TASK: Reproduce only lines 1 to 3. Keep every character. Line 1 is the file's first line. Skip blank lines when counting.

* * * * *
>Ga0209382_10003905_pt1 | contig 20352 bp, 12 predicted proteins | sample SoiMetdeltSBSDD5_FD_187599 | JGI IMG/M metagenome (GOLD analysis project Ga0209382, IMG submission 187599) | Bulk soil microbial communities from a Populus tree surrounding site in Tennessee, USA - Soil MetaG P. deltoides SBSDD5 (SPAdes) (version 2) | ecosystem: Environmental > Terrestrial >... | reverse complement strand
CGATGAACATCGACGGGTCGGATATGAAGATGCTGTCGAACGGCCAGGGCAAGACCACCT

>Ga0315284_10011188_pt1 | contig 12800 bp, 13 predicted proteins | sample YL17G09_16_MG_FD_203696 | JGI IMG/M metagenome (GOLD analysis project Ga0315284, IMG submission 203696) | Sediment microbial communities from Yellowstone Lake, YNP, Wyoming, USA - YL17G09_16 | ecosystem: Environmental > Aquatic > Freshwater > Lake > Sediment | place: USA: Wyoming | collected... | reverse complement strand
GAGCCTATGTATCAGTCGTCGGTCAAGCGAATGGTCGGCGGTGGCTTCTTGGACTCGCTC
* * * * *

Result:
>Ga0209382_10003905_pt1 | contig 20352 bp, 12 predicted proteins | sample SoiMetdeltSBSDD5_FD_187599 | JGI IMG/M metagenome (GOLD analysis project Ga0209382, IMG submission 187599) | Bulk soil microbial communities from a Populus tree surrounding site in Tennessee, USA - Soil MetaG P. deltoides SBSDD5 (SPAdes) (version 2) | ecosystem: Environmental > Terrestrial >... | reverse complement strand
CGATGAACATCGACGGGTCGGATATGAAGATGCTGTCGAACGGCCAGGGCAAGACCACCT

>Ga0315284_10011188_pt1 | contig 12800 bp, 13 predicted proteins | sample YL17G09_16_MG_FD_203696 | JGI IMG/M metagenome (GOLD analysis project Ga0315284, IMG submission 203696) | Sediment microbial communities from Yellowstone Lake, YNP, Wyoming, USA - YL17G09_16 | ecosystem: Environmental > Aquatic > Freshwater > Lake > Sediment | place: USA: Wyoming | collected... | reverse complement strand